Hypomania is a mood state characterized by persistent disinhibition and pervasive elevated with or without irritable mood but generally less severe than full mania. If you suffer from Hypomaniayou will find yourself very energetic, talkative, and confident commonly exhibited with a flight of creative idea. When you are having a hypomanic behavior , then it often generates productivity and excitement, it can become troublesome if the subject engages in risky or otherwise inadvisable behaviors.
Individuals in a hypomanic state don’t sleep a lot. They are also very outgoing and competitive, have a great deal of energy and are otherwise often fully functioning
Specifically, hypomania is distinguished from mania by the absence of psychotic symptoms and grandiosity, and by its lesser degree of impact on functioning.
Hypomania is a feature of bipolar II disorder and cyclothymia, but can also occur in schizoaffective disorder. Hypomania is also a feature of bipolar I disorder as it arises in sequential procession as the mood disorder fluctuates between normal mood and mania. Some individuals with bipolar I disorder have hypomanic as well as manic episodes. Hypomania can also occur when moods progress downwards from a manic mood state to a normal mood. Hypomania is sometimes credited with increasing creativity and productive energy.
People who experience hyperthymia, or “chronic hypomania”, encounter the same symptoms as hypomania but long-term.
Studies show it can be caused by chemical imbalances in the brain. While most often associated with bipolar disorder, hypomania is also a side effect of numerous medications, often those used in psychopharmacotherapy. In cases of true drug-induced hypomania, discontinuation of the drug that caused or triggered the episode—for example antidepressants, steroids, or stimulants such as amphetamine—usually causes a fairly swift return to normal mood. An episode of hypomania may be incorrectly judged to have uncovered an underlying bipolar disorder, but drug-induced hypomania, by definition, does not point to bipolar disorder. Hypomania is less likely to be a side effect in those with pure clinical depression or unipolar depression, unless for example tricyclic antidepressants are given in very high doses.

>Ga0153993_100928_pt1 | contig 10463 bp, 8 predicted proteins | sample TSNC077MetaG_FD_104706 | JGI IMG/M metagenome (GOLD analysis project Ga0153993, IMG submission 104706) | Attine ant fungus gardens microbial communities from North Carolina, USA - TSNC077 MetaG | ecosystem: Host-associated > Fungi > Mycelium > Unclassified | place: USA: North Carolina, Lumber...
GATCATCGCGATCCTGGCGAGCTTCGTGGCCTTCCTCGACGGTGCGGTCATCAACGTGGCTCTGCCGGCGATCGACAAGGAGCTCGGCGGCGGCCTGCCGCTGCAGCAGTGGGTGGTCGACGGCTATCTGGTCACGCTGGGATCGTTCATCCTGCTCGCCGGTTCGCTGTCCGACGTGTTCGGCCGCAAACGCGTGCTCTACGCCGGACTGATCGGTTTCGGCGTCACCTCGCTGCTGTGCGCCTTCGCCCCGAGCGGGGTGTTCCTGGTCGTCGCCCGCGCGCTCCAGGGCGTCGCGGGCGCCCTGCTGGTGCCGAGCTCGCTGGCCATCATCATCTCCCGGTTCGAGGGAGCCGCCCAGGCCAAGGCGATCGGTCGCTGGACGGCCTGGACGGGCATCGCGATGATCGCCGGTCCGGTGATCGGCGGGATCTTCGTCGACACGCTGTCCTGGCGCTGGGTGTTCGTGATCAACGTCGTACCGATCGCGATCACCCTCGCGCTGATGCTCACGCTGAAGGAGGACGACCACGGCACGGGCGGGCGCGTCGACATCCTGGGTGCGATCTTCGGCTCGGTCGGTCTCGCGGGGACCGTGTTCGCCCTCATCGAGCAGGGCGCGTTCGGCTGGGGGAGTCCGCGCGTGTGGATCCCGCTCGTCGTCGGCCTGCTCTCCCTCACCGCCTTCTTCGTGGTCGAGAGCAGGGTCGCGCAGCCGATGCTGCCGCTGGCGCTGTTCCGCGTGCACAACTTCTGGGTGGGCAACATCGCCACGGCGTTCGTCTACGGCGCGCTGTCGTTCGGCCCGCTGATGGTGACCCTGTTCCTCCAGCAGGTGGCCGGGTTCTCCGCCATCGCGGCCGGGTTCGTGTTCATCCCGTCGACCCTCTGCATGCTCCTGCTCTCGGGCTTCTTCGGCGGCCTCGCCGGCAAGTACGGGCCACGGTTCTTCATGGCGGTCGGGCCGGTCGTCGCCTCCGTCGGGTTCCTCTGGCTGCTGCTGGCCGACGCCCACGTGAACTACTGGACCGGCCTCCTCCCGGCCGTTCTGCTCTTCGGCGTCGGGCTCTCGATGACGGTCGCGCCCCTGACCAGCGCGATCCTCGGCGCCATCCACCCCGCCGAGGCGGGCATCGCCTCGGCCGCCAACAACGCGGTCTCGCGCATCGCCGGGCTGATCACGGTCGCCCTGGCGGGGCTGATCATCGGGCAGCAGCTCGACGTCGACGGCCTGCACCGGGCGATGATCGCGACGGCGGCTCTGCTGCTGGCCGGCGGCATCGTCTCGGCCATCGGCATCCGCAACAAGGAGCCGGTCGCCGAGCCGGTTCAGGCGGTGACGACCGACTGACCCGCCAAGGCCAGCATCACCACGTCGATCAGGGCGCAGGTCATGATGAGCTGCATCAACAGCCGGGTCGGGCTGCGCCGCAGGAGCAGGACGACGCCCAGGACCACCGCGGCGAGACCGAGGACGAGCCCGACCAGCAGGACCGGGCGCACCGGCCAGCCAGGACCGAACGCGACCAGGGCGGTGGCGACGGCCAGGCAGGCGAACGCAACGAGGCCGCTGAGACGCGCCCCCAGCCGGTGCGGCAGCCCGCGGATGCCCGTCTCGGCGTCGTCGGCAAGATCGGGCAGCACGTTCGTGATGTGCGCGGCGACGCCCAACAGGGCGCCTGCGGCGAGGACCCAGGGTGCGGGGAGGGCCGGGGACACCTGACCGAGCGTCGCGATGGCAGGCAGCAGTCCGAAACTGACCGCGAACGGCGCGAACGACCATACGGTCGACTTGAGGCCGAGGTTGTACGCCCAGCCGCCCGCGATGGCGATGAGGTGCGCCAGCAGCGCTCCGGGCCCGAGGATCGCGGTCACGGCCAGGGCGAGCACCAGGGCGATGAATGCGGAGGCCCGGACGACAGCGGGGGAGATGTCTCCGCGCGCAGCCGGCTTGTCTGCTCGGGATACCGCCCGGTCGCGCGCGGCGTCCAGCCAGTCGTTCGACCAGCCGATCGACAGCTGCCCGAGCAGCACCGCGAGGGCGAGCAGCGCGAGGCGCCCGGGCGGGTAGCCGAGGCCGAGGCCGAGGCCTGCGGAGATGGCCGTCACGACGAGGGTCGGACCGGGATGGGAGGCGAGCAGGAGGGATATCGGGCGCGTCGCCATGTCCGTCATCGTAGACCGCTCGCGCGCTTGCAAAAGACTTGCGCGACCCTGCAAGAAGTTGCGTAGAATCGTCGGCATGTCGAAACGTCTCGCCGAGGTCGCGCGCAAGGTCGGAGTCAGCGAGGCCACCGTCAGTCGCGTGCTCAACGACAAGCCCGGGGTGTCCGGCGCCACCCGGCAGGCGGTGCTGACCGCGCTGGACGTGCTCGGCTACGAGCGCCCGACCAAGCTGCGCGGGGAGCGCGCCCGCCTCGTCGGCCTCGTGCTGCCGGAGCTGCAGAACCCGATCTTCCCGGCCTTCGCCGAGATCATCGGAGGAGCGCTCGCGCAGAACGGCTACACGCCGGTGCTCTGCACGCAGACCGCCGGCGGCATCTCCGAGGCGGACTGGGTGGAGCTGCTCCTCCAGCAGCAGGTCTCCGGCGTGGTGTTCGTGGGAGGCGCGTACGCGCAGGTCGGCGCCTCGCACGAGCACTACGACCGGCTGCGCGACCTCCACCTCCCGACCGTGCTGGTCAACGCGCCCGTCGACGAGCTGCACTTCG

Studies find it can be due to a chemical imbalance in the brain. Often in those who have experienced their first episode of hypomania – generally without psychotic features – there might be a long or recent history of depression or a mix of hypomania combined with depression known as mixed state prior to the emergence of manic symptoms, and commonly this surfaces in the mid to late teens. Due to this being an emotionally charged time, it is not unusual for mood swings to be passed off as hormonal or teenage ups and downs and for a diagnosis of Bipolar Disorder to be missed until there is evidence of an obvious manic/hypomanic phase.
Hypomania may also occur as a side effect of pharmaceuticals prescribed for conditions/diseases other than psychological states or mood disorders. In those instances, as in cases of drug-induced hypomanic episodes in unipolar depressives, the hypomania can almost invariably be eliminated by lowering medication dosage, withdrawing the drug entirely, or changing to a different medication if discontinuation of treatment is not possible.
Hypomania may also be triggered by the occurrence of a highly exciting event in the patient’s situation, such as a substantial financial gain or recognition.
Hypomania can be associated with narcissistic personality disorder.
Medications typically prescribed for hypomania include mood stabilizers such as valproic acid, Tetrabenazine, and lithium carbonate as well as atypical antipsychotics such as olanzapine and quetiapine.
If a hypomanic state is the result of medication side effects or drug abuse (e.g. amphetamines), then certain sedatives including benzodiazepines can sometimes normalize an individual’s mood and energy levels.
June 18, 2016
June 16, 2016
June 14, 2016